Under-Resourced Public Health System: Government Allocates Fewer Funds Than Estimated to Public Health

AURORA, CO, December 7, 2020 – COVID-19 exposed a chronically under-resourced public health system, and new research suggests that far fewer dollars support this system than is indicated by official government estimates.

new study from Johns Hopkins University (JHU) found that when counting only dollars spent on public health activities -- excluding personal medical care services – state governmental public health spending in the United States ranges between 34%–61% of official figures. Research also highlighted geographic disparities — rooted in structural, economic, and social spending differentials — that continue to grow.

"This research shows that government investments in true population-based public health activities are much smaller than most of us realize," says Glen P. Mays, PhD, Director of Systems for Action, which funded the study. “As a consequence, our responses to population-wide threats like COVID-19 or even obesity can’t be as robust nor as equitable as we need them to be.”

In addition to the findings, the JHU study outlined recommended actions to improve the alignment between individual health care, public health, and social services spending. The recommendations included clarifying the value of public health, prioritizing funding to ensure the public's health is protected, engaging across sectors to improve community health and well-being, achieving equity, and delineating spending on public health activities from medical care spending.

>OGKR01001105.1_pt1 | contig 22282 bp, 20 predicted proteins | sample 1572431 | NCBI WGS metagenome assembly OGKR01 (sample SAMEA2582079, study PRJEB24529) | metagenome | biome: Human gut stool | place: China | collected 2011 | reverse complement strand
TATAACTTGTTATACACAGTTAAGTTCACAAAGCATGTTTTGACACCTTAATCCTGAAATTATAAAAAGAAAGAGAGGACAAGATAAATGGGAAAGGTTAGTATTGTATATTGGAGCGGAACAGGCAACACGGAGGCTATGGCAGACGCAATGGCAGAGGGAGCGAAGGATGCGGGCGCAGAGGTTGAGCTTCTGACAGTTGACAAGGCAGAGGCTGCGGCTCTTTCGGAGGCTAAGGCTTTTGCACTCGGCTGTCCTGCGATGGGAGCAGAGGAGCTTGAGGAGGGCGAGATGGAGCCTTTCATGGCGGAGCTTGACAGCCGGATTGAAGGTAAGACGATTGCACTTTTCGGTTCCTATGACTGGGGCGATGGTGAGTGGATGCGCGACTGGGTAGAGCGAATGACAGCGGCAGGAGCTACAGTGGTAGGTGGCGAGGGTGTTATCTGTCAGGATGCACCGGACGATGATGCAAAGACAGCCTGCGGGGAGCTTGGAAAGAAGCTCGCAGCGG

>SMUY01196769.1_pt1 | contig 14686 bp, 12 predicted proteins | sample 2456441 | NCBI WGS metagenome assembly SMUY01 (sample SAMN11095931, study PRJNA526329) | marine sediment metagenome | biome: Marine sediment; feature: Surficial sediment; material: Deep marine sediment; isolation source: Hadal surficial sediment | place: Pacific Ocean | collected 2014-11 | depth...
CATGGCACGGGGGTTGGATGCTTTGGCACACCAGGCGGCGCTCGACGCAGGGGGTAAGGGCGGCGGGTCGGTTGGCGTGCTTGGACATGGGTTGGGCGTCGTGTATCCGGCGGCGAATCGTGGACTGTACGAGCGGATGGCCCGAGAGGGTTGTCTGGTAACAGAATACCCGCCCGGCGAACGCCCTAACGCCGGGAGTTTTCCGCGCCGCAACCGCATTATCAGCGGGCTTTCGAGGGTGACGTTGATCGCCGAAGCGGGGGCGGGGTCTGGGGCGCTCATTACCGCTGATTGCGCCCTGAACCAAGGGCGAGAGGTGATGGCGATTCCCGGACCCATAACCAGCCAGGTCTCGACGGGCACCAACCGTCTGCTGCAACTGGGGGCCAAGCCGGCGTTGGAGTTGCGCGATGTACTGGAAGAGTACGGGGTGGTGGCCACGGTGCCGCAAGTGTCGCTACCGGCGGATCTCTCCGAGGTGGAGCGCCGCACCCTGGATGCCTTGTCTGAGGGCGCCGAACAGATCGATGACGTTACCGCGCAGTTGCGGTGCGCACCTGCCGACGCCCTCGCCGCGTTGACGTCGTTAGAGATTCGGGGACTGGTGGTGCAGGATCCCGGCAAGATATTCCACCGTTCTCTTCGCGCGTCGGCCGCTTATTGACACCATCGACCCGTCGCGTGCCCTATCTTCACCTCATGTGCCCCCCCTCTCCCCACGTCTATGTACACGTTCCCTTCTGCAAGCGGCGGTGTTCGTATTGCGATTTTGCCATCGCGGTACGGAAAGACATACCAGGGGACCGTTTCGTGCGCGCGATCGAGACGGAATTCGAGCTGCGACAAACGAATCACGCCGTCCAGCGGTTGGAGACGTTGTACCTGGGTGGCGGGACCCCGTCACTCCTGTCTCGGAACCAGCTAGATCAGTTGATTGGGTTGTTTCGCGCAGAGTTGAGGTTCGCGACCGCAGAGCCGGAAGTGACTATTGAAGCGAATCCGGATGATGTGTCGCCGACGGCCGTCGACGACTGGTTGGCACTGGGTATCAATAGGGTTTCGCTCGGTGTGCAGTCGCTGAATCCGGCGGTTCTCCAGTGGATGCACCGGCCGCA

"We get what we pay for in public health, so a more accurate accounting of these expenditures will allow us to allocate government resources more effectively and equitably as we respond to the pandemic," says Mays. 

This study was funded by Systems for Action, a national research program of the Robert Wood Johnson Foundation and based at the Colorado School of Public Health. The research focused explicitly on state government expenditures for public health activities by analyzing data collected through the U.S. Census Bureau’s Annual Survey of State and Local Government Finances.

View the research studies by S4A investigators David Bishai, MD, PhD, JP Leider, PhD and Mac McCullough, PhD and Beth Resnick, DrPh, MPH.

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Author:           Debra Clark